SlappySquirrel » August 27th, 2016
Are we trying to raise the value while reducing the Higher denomination note count in Iraq? If they are going digital with their currency, does it matter anyways?
DELTA » August 27th, 2016
Pappa-J » August 27th, 2016
Bonservant888 » August 27th, 2016
A new rate will help motivate them. Oh, just saying that, makes me so happy!
Quietstorm » August 27th, 2016
Don961 » August 27th, 2016
Sunday, August 28, 2016
CBI Moving to Adopt Basel III
Governor of the Central Bank of Iran Valiollah Seif said initiatives are underway to prepare Iran's banking system for adopting Basel II and III standards.
In his speech to the annual South East Asia, New Zealand and Australia (SEANZA) regional group meeting in Nepal, Seif said the Iranian banking system has already adopted the risk-based Basel I capital adequacy accord and is making the move to adopt more advanced and up-to-date banking rules.
"Iran intends to design a framework for comprehensive financial sector reforms, including changing laws and regulations of the banking sector and the central bank," Seif was quoted as saying by CBI's website on Saturday.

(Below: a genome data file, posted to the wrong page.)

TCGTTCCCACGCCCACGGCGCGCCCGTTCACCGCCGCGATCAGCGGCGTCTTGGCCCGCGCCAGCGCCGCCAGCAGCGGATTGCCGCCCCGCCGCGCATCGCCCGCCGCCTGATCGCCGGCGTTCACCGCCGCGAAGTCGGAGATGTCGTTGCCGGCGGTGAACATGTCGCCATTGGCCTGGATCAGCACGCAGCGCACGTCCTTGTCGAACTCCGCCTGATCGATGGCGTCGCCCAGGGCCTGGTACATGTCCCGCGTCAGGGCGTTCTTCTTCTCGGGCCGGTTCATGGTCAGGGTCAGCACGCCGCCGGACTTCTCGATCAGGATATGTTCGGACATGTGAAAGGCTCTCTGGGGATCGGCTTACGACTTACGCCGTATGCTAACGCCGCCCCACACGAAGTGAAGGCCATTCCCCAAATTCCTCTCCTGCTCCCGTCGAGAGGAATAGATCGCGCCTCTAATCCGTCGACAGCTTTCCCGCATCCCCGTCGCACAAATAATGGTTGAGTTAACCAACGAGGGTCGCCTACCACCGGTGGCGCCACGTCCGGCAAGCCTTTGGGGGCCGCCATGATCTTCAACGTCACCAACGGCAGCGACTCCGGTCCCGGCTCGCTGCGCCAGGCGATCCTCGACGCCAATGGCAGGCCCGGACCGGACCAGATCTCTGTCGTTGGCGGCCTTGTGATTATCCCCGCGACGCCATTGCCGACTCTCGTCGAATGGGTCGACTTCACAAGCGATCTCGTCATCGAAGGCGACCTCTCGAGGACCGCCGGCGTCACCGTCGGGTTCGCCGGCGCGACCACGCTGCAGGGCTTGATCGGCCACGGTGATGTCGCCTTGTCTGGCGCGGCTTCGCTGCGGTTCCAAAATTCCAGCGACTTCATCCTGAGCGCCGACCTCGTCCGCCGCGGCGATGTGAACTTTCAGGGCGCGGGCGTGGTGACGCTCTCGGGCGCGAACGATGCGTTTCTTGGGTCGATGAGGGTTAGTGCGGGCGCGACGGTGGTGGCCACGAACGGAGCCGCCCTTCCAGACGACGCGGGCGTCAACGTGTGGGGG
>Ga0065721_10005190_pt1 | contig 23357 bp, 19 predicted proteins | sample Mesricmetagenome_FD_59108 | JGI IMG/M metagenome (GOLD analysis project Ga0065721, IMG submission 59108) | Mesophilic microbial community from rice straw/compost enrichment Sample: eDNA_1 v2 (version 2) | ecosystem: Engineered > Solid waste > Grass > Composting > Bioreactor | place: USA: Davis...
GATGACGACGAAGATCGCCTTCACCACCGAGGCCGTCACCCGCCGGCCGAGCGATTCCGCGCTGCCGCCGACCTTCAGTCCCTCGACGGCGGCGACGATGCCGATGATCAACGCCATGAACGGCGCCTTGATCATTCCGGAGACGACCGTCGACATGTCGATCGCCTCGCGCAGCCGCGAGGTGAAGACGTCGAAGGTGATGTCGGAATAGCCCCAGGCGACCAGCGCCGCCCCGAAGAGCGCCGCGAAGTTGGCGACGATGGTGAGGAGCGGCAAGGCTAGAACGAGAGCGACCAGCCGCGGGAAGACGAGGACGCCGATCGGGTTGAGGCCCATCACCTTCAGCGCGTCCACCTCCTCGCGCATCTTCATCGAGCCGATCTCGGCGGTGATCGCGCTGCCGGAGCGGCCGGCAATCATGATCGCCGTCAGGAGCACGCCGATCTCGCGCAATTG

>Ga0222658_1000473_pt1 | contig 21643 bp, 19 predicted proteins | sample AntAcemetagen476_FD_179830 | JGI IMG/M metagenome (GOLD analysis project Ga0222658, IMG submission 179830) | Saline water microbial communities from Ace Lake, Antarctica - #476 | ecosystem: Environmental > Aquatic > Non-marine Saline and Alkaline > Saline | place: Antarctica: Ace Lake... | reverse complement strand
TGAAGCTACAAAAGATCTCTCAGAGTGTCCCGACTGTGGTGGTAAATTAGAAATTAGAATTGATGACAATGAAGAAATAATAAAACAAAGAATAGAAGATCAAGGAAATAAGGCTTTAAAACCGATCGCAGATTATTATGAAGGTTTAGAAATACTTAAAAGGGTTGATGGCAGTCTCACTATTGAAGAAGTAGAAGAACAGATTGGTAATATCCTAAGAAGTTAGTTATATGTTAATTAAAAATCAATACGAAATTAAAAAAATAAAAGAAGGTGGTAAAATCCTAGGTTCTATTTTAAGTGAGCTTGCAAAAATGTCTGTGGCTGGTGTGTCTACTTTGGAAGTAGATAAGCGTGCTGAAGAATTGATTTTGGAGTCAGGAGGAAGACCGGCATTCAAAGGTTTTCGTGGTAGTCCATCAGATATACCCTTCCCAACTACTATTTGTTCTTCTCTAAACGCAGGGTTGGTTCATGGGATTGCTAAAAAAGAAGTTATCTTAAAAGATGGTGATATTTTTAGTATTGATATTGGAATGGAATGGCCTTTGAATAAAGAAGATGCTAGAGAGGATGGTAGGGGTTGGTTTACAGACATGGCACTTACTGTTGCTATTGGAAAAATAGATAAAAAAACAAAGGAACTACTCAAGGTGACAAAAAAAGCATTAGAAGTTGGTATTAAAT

"We have taken on broad stress testing and asset reclassification. Provisioning requirement scenarios have been tightened to bring these in line with best practice standards."
Seif noted that transparency and disclosure requirements in the banking system have been made more demanding by requiring banks and credit institutions to prepare their financial statements, according to International Financial Reporting Standards.
Iran on Friday was selected as the rotating president of SEANZA with the CBI slated to host the 31st Governors’ Symposium in Tehran in 2017.
The establishment of SEANZA grew out of a 1956 meeting of central bank governors from the Asia-Oceanic region. One of the oldest and largest regional central bank groups, membership in it grew from the original five to 20. SEANZA was formed to promote cooperation among central banks by providing intensive and systematic training courses for central bank staffs. Training courses are held biennially with a rotating system of host members. It also provides an avenue for information exchange on issues and problems of common interest among member economies.